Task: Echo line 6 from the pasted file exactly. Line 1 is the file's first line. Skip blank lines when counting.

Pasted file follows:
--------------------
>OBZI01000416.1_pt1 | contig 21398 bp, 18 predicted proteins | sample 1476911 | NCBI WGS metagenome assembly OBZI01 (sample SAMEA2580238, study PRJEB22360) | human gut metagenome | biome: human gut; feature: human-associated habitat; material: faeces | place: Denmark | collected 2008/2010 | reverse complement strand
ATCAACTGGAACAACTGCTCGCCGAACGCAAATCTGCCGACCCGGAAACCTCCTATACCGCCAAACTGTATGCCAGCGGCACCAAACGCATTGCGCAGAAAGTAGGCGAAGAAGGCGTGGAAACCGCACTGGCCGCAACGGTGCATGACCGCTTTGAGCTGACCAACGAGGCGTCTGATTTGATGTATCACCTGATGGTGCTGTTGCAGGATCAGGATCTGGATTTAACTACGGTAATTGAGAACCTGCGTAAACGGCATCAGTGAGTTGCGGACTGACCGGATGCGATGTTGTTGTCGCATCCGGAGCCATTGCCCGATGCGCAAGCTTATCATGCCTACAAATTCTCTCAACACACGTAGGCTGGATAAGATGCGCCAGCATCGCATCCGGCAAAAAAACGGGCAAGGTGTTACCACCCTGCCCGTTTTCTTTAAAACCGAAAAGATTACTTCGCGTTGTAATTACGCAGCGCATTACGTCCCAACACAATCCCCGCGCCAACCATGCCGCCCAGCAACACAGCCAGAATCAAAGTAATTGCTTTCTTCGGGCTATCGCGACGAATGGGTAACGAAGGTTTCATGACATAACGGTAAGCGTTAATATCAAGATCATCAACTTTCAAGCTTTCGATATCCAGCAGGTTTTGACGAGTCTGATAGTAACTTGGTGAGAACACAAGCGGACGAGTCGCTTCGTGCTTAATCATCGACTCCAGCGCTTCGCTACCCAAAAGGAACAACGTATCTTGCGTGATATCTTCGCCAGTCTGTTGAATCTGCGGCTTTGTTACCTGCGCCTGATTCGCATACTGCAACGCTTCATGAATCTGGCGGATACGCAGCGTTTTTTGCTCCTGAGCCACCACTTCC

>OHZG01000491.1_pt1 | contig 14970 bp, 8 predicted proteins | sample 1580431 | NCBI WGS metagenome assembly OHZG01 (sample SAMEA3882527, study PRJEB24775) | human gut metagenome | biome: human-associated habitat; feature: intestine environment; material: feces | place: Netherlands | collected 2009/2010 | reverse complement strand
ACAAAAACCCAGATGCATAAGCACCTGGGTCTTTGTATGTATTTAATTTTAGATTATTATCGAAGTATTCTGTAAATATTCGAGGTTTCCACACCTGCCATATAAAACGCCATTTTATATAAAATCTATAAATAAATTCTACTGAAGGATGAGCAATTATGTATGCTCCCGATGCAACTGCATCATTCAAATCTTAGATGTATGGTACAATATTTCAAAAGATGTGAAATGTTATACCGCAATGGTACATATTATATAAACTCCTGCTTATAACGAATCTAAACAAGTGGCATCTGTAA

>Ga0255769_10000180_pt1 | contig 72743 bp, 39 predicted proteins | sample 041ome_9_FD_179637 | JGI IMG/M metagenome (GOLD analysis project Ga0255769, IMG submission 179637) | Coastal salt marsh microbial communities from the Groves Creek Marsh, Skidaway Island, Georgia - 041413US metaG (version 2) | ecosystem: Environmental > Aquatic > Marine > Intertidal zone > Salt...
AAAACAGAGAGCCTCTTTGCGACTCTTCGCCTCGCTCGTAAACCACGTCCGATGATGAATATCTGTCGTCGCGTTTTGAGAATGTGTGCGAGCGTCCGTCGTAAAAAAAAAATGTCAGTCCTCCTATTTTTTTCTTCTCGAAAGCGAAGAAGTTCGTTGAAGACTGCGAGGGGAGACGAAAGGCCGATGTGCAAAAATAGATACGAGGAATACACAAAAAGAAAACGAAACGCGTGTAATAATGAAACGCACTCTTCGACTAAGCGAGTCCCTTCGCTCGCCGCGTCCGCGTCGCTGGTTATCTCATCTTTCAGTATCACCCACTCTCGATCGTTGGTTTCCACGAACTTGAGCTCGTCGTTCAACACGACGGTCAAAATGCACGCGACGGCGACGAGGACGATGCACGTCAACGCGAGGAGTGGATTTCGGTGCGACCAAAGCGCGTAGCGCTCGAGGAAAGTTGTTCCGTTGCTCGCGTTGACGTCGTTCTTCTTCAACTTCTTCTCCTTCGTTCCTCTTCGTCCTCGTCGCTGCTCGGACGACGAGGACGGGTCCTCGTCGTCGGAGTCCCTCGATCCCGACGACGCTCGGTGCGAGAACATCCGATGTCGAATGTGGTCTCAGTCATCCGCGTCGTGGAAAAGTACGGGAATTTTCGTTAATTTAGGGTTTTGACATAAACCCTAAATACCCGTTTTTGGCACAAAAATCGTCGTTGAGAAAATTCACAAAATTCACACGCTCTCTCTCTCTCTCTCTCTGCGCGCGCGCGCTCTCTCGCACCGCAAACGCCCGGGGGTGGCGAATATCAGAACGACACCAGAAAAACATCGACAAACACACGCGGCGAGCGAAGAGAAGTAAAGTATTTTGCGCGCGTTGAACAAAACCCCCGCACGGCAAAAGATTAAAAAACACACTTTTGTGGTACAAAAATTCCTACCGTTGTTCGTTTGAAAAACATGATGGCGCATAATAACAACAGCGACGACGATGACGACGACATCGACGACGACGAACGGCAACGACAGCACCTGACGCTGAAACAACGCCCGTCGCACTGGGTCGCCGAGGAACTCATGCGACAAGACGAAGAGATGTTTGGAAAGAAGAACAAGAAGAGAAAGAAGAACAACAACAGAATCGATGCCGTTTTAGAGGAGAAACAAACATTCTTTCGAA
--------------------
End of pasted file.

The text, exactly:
AAAACAGAGAGCCTCTTTGCGACTCTTCGCCTCGCTCGTAAACCACGTCCGATGATGAATATCTGTCGTCGCGTTTTGAGAATGTGTGCGAGCGTCCGTCGTAAAAAAAAAATGTCAGTCCTCCTATTTTTTTCTTCTCGAAAGCGAAGAAGTTCGTTGAAGACTGCGAGGGGAGACGAAAGGCCGATGTGCAAAAATAGATACGAGGAATACACAAAAAGAAAACGAAACGCGTGTAATAATGAAACGCACTCTTCGACTAAGCGAGTCCCTTCGCTCGCCGCGTCCGCGTCGCTGGTTATCTCATCTTTCAGTATCACCCACTCTCGATCGTTGGTTTCCACGAACTTGAGCTCGTCGTTCAACACGACGGTCAAAATGCACGCGACGGCGACGAGGACGATGCACGTCAACGCGAGGAGTGGATTTCGGTGCGACCAAAGCGCGTAGCGCTCGAGGAAAGTTGTTCCGTTGCTCGCGTTGACGTCGTTCTTCTTCAACTTCTTCTCCTTCGTTCCTCTTCGTCCTCGTCGCTGCTCGGACGACGAGGACGGGTCCTCGTCGTCGGAGTCCCTCGATCCCGACGACGCTCGGTGCGAGAACATCCGATGTCGAATGTGGTCTCAGTCATCCGCGTCGTGGAAAAGTACGGGAATTTTCGTTAATTTAGGGTTTTGACATAAACCCTAAATACCCGTTTTTGGCACAAAAATCGTCGTTGAGAAAATTCACAAAATTCACACGCTCTCTCTCTCTCTCTCTCTGCGCGCGCGCGCTCTCTCGCACCGCAAACGCCCGGGGGTGGCGAATATCAGAACGACACCAGAAAAACATCGACAAACACACGCGGCGAGCGAAGAGAAGTAAAGTATTTTGCGCGCGTTGAACAAAACCCCCGCACGGCAAAAGATTAAAAAACACACTTTTGTGGTACAAAAATTCCTACCGTTGTTCGTTTGAAAAACATGATGGCGCATAATAACAACAGCGACGACGATGACGACGACATCGACGACGACGAACGGCAACGACAGCACCTGACGCTGAAACAACGCCCGTCGCACTGGGTCGCCGAGGAACTCATGCGACAAGACGAAGAGATGTTTGGAAAGAAGAACAAGAAGAGAAAGAAGAACAACAACAGAATCGATGCCGTTTTAGAGGAGAAACAAACATTCTTTCGAA